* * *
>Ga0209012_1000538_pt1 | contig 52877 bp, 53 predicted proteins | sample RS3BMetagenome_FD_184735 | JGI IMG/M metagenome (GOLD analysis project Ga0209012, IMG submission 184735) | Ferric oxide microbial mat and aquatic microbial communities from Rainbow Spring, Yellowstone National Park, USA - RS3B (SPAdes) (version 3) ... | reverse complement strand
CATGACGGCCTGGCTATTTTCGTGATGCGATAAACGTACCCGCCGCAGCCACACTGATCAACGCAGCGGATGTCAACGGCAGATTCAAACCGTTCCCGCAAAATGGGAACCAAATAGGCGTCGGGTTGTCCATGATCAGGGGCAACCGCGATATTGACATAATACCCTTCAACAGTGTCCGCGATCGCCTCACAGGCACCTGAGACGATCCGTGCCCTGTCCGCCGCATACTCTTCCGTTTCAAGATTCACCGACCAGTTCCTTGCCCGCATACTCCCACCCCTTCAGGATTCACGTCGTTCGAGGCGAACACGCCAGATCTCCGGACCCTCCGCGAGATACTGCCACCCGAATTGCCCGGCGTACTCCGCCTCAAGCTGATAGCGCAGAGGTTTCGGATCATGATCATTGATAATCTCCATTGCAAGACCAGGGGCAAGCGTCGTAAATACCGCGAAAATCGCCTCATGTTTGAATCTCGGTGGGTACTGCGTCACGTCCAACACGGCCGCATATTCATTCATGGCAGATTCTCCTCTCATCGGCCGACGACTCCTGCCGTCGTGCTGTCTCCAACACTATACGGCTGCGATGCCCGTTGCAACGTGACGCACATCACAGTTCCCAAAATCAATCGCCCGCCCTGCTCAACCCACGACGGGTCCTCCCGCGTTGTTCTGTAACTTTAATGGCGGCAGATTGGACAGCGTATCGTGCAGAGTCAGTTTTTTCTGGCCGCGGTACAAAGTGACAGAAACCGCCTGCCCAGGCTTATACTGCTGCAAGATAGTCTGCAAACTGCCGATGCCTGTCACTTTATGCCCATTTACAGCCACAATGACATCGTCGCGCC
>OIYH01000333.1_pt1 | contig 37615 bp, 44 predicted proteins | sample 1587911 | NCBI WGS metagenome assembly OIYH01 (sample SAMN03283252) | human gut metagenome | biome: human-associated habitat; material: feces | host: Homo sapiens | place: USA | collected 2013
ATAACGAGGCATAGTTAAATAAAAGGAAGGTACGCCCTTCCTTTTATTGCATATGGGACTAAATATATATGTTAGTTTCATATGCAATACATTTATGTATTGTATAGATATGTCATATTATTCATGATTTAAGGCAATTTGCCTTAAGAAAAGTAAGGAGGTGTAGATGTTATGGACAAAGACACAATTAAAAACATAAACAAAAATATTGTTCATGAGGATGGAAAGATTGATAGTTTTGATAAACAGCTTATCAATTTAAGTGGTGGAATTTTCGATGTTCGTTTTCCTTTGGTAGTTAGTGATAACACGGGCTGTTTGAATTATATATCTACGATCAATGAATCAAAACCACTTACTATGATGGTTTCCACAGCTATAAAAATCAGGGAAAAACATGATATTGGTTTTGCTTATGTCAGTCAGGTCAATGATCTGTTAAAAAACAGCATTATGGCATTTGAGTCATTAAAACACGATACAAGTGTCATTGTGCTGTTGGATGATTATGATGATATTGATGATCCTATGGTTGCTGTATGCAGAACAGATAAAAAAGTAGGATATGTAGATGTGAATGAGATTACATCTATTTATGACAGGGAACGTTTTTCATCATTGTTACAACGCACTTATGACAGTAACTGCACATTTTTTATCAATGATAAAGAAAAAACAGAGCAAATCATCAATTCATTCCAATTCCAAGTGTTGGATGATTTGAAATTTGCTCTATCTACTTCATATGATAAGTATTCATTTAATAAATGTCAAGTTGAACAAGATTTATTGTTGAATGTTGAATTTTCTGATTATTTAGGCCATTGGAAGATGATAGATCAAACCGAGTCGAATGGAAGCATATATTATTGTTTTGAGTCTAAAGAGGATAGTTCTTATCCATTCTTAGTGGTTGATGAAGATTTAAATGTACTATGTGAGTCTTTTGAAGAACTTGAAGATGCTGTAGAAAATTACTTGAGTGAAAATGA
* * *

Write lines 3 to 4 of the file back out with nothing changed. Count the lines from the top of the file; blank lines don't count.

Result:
>OIYH01000333.1_pt1 | contig 37615 bp, 44 predicted proteins | sample 1587911 | NCBI WGS metagenome assembly OIYH01 (sample SAMN03283252) | human gut metagenome | biome: human-associated habitat; material: feces | host: Homo sapiens | place: USA | collected 2013
ATAACGAGGCATAGTTAAATAAAAGGAAGGTACGCCCTTCCTTTTATTGCATATGGGACTAAATATATATGTTAGTTTCATATGCAATACATTTATGTATTGTATAGATATGTCATATTATTCATGATTTAAGGCAATTTGCCTTAAGAAAAGTAAGGAGGTGTAGATGTTATGGACAAAGACACAATTAAAAACATAAACAAAAATATTGTTCATGAGGATGGAAAGATTGATAGTTTTGATAAACAGCTTATCAATTTAAGTGGTGGAATTTTCGATGTTCGTTTTCCTTTGGTAGTTAGTGATAACACGGGCTGTTTGAATTATATATCTACGATCAATGAATCAAAACCACTTACTATGATGGTTTCCACAGCTATAAAAATCAGGGAAAAACATGATATTGGTTTTGCTTATGTCAGTCAGGTCAATGATCTGTTAAAAAACAGCATTATGGCATTTGAGTCATTAAAACACGATACAAGTGTCATTGTGCTGTTGGATGATTATGATGATATTGATGATCCTATGGTTGCTGTATGCAGAACAGATAAAAAAGTAGGATATGTAGATGTGAATGAGATTACATCTATTTATGACAGGGAACGTTTTTCATCATTGTTACAACGCACTTATGACAGTAACTGCACATTTTTTATCAATGATAAAGAAAAAACAGAGCAAATCATCAATTCATTCCAATTCCAAGTGTTGGATGATTTGAAATTTGCTCTATCTACTTCATATGATAAGTATTCATTTAATAAATGTCAAGTTGAACAAGATTTATTGTTGAATGTTGAATTTTCTGATTATTTAGGCCATTGGAAGATGATAGATCAAACCGAGTCGAATGGAAGCATATATTATTGTTTTGAGTCTAAAGAGGATAGTTCTTATCCATTCTTAGTGGTTGATGAAGATTTAAATGTACTATGTGAGTCTTTTGAAGAACTTGAAGATGCTGTAGAAAATTACTTGAGTGAAAATGA